Marguerite made the dubious assertion that her reason for traveling to Urga was to investigate Bolshevik claims that they were not interfering in Mongolia, despite its strategic importance in the region.
She journeyed to the Chinese city of Kalgan, where she found few foreigners aside from the British and American consuls and representatives of the Standard Oil Company. But, as she had hoped, she found an English fur trader willing to drive her north to Urga.
It took three rickshaws to carry Marguerite and her luggage to the Kalgan gate of the city’s wall, where she was met by the Englishman, his Russian chauffer, and another passenger– a Methodist missionary.
Traveling through the vast Gobi Desert, the group stopped at an inn one guest room. The Englishman slept in the car; the chauffer, the missionary, and Marguerite were assigned to the one room in the inn. As Marguerite slipped off her shoes and into a dark silk kimono, the missionary looked aghast. He grabbed his bedroll and started to leave. “I think I’ll go outside,” he said. “I’ve never slept before with a lady.”
Marguerite persuaded him to come back, arguing that he would freeze outside and that sleeping in the same room with a woman was “not such a terrible experience.”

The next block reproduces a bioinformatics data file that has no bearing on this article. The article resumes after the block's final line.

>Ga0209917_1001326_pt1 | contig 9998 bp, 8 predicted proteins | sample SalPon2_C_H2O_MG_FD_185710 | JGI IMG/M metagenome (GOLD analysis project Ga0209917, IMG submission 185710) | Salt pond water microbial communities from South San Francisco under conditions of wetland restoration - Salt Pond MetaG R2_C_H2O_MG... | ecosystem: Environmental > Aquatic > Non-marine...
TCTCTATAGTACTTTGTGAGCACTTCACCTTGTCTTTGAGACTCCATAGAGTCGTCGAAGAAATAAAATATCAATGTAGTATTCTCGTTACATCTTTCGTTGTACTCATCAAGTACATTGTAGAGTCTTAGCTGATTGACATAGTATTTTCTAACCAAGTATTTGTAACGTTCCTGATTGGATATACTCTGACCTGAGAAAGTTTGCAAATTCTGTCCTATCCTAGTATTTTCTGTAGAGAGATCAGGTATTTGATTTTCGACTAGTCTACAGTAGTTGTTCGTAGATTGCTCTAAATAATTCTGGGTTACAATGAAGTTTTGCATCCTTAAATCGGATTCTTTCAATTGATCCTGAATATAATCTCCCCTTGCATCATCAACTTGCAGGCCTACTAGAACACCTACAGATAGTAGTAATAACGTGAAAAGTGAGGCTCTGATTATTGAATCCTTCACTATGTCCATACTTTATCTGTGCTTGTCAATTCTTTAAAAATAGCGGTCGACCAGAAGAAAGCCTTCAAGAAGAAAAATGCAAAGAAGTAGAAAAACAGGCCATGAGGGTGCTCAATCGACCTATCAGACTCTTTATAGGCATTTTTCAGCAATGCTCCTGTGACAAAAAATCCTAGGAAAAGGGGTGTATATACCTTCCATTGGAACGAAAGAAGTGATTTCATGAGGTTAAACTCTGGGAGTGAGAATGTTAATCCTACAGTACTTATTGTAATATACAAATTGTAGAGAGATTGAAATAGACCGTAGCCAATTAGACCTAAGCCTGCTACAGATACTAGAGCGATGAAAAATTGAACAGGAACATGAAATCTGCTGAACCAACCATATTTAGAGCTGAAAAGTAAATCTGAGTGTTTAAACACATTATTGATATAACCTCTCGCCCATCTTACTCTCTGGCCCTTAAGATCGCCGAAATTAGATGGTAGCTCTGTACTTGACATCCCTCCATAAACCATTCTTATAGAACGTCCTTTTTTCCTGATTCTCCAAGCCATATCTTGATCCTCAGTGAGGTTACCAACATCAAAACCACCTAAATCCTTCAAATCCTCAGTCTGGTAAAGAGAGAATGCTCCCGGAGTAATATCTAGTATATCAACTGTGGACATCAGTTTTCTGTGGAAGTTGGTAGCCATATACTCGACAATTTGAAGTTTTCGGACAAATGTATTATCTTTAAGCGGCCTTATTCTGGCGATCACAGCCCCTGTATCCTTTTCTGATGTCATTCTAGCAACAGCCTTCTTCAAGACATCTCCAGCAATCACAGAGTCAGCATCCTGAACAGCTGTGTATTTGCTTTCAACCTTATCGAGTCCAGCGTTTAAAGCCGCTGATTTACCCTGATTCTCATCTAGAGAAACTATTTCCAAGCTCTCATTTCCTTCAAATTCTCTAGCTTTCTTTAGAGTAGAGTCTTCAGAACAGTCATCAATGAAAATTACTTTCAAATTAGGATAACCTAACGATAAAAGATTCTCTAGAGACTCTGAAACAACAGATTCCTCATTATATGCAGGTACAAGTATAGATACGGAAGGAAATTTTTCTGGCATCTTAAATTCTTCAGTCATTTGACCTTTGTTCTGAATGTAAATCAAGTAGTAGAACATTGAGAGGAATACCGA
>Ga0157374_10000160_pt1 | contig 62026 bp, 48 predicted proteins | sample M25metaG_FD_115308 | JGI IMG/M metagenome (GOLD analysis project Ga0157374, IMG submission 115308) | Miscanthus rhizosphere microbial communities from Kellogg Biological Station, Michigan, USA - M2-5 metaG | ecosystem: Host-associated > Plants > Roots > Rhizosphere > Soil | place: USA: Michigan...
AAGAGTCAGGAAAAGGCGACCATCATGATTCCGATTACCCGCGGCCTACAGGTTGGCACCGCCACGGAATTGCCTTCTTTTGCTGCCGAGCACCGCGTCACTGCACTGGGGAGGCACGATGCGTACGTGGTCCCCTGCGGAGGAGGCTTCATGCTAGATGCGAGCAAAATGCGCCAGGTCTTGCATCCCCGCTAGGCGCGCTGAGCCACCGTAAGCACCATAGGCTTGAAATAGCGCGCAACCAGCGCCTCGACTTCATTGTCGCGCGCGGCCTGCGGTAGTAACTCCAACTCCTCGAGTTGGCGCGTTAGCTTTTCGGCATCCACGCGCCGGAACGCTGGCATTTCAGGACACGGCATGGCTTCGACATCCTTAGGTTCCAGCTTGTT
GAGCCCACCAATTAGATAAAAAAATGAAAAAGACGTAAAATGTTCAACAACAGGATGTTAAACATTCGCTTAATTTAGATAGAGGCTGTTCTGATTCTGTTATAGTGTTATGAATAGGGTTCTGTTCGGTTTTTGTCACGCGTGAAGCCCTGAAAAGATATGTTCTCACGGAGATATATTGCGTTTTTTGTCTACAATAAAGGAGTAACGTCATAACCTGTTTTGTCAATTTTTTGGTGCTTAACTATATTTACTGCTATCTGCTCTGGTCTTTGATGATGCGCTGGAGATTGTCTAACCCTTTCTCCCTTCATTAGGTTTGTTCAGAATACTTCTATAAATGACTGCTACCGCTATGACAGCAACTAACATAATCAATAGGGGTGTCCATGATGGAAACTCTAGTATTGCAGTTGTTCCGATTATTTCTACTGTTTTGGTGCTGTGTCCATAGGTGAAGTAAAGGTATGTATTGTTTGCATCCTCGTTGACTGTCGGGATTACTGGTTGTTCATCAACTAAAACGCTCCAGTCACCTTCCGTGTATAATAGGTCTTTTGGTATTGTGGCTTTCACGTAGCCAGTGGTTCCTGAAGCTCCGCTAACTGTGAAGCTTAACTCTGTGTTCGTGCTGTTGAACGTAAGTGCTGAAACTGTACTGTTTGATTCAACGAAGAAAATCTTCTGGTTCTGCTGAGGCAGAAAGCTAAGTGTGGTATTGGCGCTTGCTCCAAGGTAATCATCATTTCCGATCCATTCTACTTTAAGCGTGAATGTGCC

Two days later, the group reached Urga, a city which both fascinated and repelled her. Marguerite, who was so fastidious about hygiene that she carried a rubber bath tub with her, was shocked at the dirtiness. She said the Mongolians never bathed, and they were covered with parasites, which they refused to kill because of the Buddhist belief that all life was sacred. They changed their undergarments only once a year and never their outer clothes until they fell to pieces. The long sleeves of their rich Chinese brocades were caked in grease and dirt. When they needed to relieve themselves, they stopped where they were. “Walking through the streets you are constantly obliged to circumnavigate a Mongol lady or gentleman squatting peacefully with the wide folds of his or her garment tucked up under their crooked elbows,” she recalled.
The people fascinated her, but Marguerite’s objective was to understand the political and economic currents moving through the country. Chinese, Japanese, Mongolians, and Europeans mixed in Urga, but the Russians vastly outnumbered the other foreigners. She learned that most Mongolians were not even aware of the Bolshevik Revolution, but they generally had high regard for the Russians. And the Soviets had many reasons to cultivate relations with the Mongols. The country not only offered untold natural resources, especially gold and oil, but also provided an important strategic position in the event of conflict with China
Her American hosts in Urga urged her to reconsider her plan to go to Chita. The political situation in the Far Eastern Republic was in a state of flux, and travel was not safe. Moreover, the rivers that she would need to cross had not yet frozen.
But Marguerite would not be dissuaded. Soviet officials in Urga gave her a visa to Chita, and the Russian consul who lived near the Far Eastern Republic border town Kyakhta invited her to be his guest. With such assurances, Marguerite believed she would have no trouble aside from the hardships of traveling in a wild territory with winter approaching.